Journal of Food Quality

Journal of Food Quality / 2021 / Article
Special Issue

Preharvest and Postharvest Factors Improving Horticultural Product Quality and Shelf-Life

View this Special Issue

Research Article | Open Access

Volume 2021 |Article ID 9921834 |

Alessandro Bonora, Enrico Muzzi, Cristiano Franceschini, Alexandra Boini, Gianmarco Bortolotti, Kushtrim Bresilla, Giulio Demetrio Perulli, Melissa Venturi, Luigi Manfrini, Luca Corelli Grappadelli, "Preharvest Factors Affecting Quality on “Abate Fetel” Pears: Study of Superficial Scald with Multivariate Statistical Approach", Journal of Food Quality, vol. 2021, Article ID 9921834, 11 pages, 2021.

Preharvest Factors Affecting Quality on “Abate Fetel” Pears: Study of Superficial Scald with Multivariate Statistical Approach

Academic Editor: giorgia liguori
Received11 Mar 2021
Revised11 May 2021
Accepted24 May 2021
Published02 Jun 2021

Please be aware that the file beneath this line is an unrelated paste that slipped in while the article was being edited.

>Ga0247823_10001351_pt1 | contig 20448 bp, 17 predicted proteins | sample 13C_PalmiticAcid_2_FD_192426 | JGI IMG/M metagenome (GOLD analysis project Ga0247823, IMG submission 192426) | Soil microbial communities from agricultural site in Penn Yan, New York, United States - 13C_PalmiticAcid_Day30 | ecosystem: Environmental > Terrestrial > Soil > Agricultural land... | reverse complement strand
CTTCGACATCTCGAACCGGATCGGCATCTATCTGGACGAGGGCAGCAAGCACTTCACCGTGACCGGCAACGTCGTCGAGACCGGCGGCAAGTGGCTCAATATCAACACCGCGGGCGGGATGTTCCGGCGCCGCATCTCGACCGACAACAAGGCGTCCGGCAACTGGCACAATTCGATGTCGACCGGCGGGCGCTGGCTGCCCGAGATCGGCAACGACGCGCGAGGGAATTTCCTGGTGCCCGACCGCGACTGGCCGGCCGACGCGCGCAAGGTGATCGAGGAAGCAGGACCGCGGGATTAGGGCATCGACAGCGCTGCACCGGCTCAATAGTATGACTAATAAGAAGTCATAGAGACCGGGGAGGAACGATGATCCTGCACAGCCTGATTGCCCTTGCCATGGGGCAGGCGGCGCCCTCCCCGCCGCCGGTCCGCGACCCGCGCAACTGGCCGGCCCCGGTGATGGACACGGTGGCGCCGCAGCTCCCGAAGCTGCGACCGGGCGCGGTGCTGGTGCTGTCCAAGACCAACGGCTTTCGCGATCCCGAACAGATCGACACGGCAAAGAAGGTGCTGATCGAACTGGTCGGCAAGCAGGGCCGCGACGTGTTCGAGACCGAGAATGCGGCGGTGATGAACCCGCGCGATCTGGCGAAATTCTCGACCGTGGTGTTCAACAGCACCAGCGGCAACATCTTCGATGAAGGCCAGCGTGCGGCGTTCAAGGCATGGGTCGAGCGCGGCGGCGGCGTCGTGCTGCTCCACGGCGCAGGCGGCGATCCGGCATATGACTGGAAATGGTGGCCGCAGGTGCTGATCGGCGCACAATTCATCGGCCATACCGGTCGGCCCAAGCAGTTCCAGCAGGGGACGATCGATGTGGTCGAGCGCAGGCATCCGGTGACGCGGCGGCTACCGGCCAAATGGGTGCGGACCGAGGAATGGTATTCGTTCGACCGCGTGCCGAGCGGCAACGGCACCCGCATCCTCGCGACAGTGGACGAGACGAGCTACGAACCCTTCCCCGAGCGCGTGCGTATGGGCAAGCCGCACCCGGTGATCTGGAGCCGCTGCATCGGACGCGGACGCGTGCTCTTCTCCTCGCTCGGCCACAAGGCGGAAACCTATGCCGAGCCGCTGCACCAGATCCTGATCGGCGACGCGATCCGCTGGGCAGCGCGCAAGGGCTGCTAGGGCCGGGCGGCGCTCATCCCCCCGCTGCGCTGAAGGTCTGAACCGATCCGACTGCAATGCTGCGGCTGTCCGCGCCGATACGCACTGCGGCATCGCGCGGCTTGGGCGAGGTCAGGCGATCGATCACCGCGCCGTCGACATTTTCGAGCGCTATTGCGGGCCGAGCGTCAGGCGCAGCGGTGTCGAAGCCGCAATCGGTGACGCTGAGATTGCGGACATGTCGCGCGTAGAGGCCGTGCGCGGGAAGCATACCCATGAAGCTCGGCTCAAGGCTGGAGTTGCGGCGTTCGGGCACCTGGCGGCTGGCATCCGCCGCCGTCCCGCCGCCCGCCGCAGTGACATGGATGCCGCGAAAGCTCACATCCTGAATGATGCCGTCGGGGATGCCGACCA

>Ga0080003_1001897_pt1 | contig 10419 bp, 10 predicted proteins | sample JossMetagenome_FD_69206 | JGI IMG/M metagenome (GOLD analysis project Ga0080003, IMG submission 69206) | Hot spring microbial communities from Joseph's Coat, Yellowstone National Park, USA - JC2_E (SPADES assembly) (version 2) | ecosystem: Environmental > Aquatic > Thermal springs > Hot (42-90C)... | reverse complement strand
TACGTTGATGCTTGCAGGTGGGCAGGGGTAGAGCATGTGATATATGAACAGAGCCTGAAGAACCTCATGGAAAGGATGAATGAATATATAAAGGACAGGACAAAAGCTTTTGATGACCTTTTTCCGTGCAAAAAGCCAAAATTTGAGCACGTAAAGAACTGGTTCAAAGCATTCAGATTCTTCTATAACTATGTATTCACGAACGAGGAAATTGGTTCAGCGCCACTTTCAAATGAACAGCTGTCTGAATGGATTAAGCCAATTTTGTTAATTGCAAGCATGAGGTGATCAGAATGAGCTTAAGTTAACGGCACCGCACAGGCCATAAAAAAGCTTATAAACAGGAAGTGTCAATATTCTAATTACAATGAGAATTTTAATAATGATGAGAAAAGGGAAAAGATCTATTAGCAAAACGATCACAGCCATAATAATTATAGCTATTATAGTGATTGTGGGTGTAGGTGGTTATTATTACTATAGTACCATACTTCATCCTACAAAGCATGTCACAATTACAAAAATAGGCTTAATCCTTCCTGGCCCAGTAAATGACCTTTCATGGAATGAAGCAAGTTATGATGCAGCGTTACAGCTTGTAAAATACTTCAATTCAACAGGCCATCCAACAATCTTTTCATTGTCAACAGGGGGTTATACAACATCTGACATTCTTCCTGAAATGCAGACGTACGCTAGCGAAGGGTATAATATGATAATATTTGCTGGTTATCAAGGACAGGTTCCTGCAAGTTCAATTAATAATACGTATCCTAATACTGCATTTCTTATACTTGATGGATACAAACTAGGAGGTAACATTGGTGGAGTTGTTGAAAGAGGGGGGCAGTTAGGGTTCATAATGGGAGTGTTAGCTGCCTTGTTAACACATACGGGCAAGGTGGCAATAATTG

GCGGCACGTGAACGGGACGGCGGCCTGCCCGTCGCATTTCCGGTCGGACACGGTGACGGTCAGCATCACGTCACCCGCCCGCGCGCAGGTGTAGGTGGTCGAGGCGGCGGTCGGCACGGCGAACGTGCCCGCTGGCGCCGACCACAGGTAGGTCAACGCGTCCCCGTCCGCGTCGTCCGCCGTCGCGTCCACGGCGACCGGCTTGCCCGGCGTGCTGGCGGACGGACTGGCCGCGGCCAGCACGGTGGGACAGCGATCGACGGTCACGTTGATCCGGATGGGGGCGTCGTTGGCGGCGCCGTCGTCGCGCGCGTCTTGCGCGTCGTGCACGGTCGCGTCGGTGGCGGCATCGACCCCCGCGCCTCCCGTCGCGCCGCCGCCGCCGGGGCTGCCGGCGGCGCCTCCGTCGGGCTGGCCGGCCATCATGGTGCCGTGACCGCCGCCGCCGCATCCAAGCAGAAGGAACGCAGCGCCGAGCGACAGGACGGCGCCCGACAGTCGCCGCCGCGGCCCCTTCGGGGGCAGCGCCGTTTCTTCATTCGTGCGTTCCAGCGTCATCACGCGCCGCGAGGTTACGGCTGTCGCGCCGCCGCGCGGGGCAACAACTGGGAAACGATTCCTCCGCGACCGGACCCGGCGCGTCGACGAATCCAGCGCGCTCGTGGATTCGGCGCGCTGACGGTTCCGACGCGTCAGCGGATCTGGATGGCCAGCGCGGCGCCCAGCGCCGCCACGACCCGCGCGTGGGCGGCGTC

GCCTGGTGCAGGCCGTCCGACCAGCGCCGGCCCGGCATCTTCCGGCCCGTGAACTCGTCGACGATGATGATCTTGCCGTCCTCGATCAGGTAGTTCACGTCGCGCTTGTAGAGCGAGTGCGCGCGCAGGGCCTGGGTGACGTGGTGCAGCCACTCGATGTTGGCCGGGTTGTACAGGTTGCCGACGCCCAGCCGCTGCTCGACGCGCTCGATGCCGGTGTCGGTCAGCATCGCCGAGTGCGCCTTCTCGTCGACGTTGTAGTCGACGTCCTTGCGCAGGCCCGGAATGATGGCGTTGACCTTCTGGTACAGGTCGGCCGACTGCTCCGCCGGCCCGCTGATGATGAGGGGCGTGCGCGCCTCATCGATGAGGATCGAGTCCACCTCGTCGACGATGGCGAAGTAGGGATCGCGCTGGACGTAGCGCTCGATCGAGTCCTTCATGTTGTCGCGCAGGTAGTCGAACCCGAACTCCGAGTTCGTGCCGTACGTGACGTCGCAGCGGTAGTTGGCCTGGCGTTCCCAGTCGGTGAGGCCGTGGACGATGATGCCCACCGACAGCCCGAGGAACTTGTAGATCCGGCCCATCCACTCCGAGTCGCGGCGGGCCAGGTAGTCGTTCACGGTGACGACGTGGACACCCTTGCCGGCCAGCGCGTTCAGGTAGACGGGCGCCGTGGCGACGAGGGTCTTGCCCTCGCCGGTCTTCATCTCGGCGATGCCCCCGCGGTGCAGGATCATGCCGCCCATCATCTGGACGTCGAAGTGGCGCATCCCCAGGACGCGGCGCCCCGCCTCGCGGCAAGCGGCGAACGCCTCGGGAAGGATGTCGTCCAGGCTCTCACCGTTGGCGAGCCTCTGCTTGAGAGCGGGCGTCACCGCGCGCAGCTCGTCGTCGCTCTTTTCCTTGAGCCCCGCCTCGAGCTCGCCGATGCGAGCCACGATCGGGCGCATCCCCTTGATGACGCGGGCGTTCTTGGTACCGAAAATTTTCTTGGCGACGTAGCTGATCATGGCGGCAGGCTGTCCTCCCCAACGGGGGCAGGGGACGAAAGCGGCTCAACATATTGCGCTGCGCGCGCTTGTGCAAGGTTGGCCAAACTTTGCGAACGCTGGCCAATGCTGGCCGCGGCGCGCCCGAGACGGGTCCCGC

Although superficial scald (SS) is well characterized on apples, there are only a few insights concerning the influence that agronomic and management variability may have on the occurrence of this physiological disorder on pears. In this study, we aimed to improve our understanding of the effect of different preharvest factors on SS development using a multivariate statistical approach. Pears (Pyrus communis L.) cv “Abate Fetel” were picked during two consecutive seasons (2018-2019 and 2019-2020) from twenty-three commercial orchards from three growing areas (Modena, Ferrara, and Ravenna provinces) in the Emilia-Romagna region of Italy. Bioclimatic indices such as weather and soil, agronomic management such fertilization and irrigation, orchard features such as rootstock and training systems, and SS incidence were carried out at harvest and periodically postharvest in all producers. Two different storage scenarios (regular atmosphere and use of 1-MCP) were also evaluated. Our data in both seasons showed high heterogeneity between farms for SS symptoms after cold storage either in the regular atmosphere or with 1-MCP treatment. Nevertheless, in 2018, all the producers showed SS at the end of the storage season, but in 2019 some of them did not exhibit SS for up to 5 months. In fact, some preharvest factors changed considerably between the two seasons such as yield and weather conditions. Indeed, some factors seem to affect SS in both growing seasons. Some can increase its occurrences such as physiological and agronomical factors: high yields, late date of blooming, heavy downpours, improper irrigation management (low watering frequency and high volumes), nitrogen (included that deriving from organic matter), soil texture (presence of clay), orchard age, and canopy volume in relation to training system and rootstock. Others can decrease SS such as climatic and management factors: late harvest dates, rain, gibberellins, calcium, manure, absence of antihail nets or use of photoselective nets, and site (probably related to better soils toward the Adriatic coast). Initial preharvest variability is an important factor that modulates physiological plant stress and, subsequently, the SS after cold storage in “Abate Fetel” pears. Multivariate techniques could represent useful tools to identify reliable multiyear preharvest variables for SS control in pear fruit different batches.